Like what you see? Have a play with our trial version.

Did you know?

The full documentation of the current REST services is available in our external developer site.
Click here to access it.

Key Concepts

The REST API is available under the /api namespace. For example, https://yellowfin.myapp.com/api/stories

The suite includes RPC calls as well, in the /api/rpc namespace.

Every API request requires an Authorization header. Its format is
YELLOWFIN ts=1600224140615 nonce=3370ddc4-37d9-41b9-9f24-ada181fdc4bf token=securityToken

ComponentDescription
YELLOWFINCustom authentication scheme
tsThe time in milliseconds from the Unix epoch 00:00:00 UTC on 1 January 1970. This is the current time in the program which calls the API. Every programming language has a way to get the current time in this format.
nonceA random UUID generated by the client.
tokenA security token used for authenticating the user and authorizing access to the resource. 


Every API request requires an Accept header

    • This header is used to identify the version of the API. 
    • Its format is specified in the API doc for each endpoint. Usually, it's application/vnd.yellowfin.api-v1+json
    • The API is backwards compatible. Requests for a v1 resource will work even when the current API version in a Yellowfin instance is v2. 

There are two security tokens which are key for consuming the API.

TokenDescription
RefreshThis is an opaque security token obtained on login. Refresh Tokens do not expire and may be securely saved in the client application for obtaining access tokens.
AccessThis is a JSON Web Token (JWT) which expires after 20 minutes. An access token needs to be sent in the Authorization header of nearly every API request. On expiry, the client application can use the refresh token to get a new access token.


Every API response will have one or more "_links" objects.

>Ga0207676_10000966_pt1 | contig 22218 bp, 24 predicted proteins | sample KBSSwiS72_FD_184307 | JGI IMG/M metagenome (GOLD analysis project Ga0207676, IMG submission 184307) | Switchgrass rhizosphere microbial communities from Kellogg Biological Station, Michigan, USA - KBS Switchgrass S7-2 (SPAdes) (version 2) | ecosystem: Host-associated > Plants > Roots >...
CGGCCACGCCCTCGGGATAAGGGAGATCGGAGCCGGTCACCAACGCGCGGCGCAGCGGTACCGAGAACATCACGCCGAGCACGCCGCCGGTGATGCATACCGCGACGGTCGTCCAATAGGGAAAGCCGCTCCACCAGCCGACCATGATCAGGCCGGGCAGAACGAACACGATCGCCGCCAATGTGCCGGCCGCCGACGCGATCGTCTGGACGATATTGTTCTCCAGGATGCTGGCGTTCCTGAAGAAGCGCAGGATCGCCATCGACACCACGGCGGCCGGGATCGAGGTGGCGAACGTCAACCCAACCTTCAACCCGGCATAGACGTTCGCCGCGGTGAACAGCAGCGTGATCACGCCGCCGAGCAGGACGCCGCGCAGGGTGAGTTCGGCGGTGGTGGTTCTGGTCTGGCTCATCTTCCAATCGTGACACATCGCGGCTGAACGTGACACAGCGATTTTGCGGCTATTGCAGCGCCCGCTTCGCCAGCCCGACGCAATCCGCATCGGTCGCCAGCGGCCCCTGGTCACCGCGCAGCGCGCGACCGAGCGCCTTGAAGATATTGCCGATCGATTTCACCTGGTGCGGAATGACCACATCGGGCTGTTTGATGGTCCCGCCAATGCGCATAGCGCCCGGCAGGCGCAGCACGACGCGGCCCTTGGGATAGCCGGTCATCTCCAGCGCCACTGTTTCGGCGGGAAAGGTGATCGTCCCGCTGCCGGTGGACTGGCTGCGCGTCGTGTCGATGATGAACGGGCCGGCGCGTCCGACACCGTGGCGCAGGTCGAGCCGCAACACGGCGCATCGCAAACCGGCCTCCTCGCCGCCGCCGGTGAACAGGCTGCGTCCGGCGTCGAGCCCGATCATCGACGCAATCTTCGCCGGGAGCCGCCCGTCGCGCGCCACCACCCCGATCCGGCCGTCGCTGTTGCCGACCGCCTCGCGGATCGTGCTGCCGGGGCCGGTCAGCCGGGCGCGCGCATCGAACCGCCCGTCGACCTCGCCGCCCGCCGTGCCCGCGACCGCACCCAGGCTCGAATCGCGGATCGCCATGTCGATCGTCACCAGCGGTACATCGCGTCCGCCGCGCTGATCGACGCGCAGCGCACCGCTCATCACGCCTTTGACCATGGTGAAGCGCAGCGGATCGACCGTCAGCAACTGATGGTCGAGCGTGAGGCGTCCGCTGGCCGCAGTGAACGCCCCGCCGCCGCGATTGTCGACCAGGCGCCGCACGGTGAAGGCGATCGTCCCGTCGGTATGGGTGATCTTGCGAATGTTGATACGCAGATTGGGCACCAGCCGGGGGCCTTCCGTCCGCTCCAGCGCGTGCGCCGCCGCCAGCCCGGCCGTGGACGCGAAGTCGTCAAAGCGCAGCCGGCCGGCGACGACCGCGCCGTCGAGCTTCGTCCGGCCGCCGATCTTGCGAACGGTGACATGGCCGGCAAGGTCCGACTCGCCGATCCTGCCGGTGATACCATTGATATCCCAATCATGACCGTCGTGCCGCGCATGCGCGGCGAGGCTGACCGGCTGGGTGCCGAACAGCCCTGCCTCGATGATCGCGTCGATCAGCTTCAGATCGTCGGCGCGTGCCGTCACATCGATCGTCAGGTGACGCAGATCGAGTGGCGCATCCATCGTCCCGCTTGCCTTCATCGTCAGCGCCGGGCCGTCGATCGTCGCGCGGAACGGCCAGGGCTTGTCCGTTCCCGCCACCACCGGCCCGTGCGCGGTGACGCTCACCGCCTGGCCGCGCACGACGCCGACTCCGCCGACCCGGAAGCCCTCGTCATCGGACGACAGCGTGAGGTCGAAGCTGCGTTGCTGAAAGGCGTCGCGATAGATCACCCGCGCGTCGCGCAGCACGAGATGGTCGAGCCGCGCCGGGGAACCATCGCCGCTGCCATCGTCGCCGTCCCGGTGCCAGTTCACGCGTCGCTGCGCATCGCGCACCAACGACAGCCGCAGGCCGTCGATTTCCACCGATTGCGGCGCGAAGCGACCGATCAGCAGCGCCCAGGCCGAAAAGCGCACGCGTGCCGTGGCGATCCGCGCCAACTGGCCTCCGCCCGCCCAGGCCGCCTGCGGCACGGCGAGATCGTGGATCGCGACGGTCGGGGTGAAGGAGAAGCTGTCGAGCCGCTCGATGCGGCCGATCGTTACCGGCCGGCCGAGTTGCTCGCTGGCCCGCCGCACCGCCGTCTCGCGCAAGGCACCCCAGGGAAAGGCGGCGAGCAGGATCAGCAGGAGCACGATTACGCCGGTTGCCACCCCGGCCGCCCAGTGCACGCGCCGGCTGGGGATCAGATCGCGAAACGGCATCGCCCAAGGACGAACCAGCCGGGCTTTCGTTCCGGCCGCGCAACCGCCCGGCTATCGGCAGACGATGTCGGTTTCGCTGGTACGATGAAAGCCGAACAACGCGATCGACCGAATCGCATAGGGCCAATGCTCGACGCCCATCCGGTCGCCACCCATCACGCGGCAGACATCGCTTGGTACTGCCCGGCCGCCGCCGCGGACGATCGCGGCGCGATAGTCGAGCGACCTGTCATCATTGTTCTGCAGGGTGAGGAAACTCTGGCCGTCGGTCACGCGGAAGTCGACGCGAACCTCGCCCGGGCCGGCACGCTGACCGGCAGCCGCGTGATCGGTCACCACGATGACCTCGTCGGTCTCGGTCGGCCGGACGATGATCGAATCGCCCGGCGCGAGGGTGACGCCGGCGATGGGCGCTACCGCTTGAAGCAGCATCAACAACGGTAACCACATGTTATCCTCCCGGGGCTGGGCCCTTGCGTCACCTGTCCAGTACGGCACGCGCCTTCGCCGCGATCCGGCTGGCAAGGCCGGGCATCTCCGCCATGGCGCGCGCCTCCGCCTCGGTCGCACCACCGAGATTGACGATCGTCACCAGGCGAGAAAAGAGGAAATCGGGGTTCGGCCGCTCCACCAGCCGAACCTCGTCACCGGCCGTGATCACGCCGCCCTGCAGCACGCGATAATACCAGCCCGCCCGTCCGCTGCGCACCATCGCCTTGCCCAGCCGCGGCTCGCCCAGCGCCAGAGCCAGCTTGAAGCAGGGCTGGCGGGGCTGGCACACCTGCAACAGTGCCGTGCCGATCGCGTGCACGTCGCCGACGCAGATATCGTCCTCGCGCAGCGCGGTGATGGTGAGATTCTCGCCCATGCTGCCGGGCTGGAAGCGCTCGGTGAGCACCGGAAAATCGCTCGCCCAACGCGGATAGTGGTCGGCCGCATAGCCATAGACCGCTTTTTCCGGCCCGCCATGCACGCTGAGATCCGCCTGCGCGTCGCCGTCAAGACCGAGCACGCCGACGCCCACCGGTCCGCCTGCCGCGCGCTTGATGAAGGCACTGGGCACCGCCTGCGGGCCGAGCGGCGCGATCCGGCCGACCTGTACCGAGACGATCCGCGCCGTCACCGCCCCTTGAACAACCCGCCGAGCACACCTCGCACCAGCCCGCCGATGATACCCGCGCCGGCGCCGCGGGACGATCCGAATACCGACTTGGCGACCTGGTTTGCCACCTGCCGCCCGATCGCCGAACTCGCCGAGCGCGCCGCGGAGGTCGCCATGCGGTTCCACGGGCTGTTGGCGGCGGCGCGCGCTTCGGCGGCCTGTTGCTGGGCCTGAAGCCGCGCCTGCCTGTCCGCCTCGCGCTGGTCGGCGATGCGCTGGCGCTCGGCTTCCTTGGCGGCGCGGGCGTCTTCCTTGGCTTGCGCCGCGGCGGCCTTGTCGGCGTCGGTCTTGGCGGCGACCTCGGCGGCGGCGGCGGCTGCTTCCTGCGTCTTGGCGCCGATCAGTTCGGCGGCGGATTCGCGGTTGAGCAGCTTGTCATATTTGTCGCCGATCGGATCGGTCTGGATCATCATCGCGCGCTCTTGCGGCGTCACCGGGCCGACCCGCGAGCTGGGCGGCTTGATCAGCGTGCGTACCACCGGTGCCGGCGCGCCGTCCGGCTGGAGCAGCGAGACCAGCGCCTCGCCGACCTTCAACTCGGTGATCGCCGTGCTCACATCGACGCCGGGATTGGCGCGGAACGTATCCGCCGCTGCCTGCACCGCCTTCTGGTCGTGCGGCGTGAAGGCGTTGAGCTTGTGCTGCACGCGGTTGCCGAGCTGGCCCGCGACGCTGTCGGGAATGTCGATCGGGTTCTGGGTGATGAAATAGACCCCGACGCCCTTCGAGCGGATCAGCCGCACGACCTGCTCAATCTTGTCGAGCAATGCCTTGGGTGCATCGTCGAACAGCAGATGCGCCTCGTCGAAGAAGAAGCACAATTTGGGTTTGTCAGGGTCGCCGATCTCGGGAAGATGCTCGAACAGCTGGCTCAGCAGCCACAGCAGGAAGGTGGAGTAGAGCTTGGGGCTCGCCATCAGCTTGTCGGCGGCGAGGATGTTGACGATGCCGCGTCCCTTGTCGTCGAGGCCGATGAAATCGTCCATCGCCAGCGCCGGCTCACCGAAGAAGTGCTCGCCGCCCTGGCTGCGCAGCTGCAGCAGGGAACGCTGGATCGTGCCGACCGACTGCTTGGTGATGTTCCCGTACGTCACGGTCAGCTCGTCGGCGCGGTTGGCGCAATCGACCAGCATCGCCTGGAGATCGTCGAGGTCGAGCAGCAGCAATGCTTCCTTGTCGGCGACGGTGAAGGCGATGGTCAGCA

• Every link represents related resources which the user has access to.
    • The client should use the link in the "href" attribute to access the resource rather than hard coding it in application code.
    • The "options" array lists the HTTP methods which the user is authorised to use with the link. For example, the example above tells us that the user can read the comments list (GET) or create a new one (POST). They cannot delete all comments, which is why DELETE is not available in the "comments" link.


Using the API

REST API calls may be grouped into the following categories:

  1. Logging in — Creating a new refresh token.
  2. Access tokens — Used to authorise a user access to REST API resources.
  3. Logging out — Deleting a Refresh Token.
  4. Requesting Resources — Actually retrieving data using the REST API.

Logging In (Creating a Refresh Token) 

Rather than a session, a refresh token is used to identify a user. A consumer must create a refresh token and obtain an access token before they can use other REST endpoints. Creating a refresh token can be thought of as a login process.

  1. Use the HTTP operation POST. Requests that create any kind of resource will always use a POST operation. In this case, a refresh token is being created.



  2. Enter the URL of the refresh token endpoint. A valid URL will always have either a name (eg, http://yellowfin.myapp.com/api/...) or an IP address (eg, http://127.0.0.1/api/...). It may have a port specified (eg, http://yellowfin.myapp.com:8080/api/...).



  3. Set the mandatory request headers. Refer to the REST API for a full list of headers required to make an API request.



  4. The request body contains a JSON representation of a username and password. Make sure that the body is sent as raw JSON.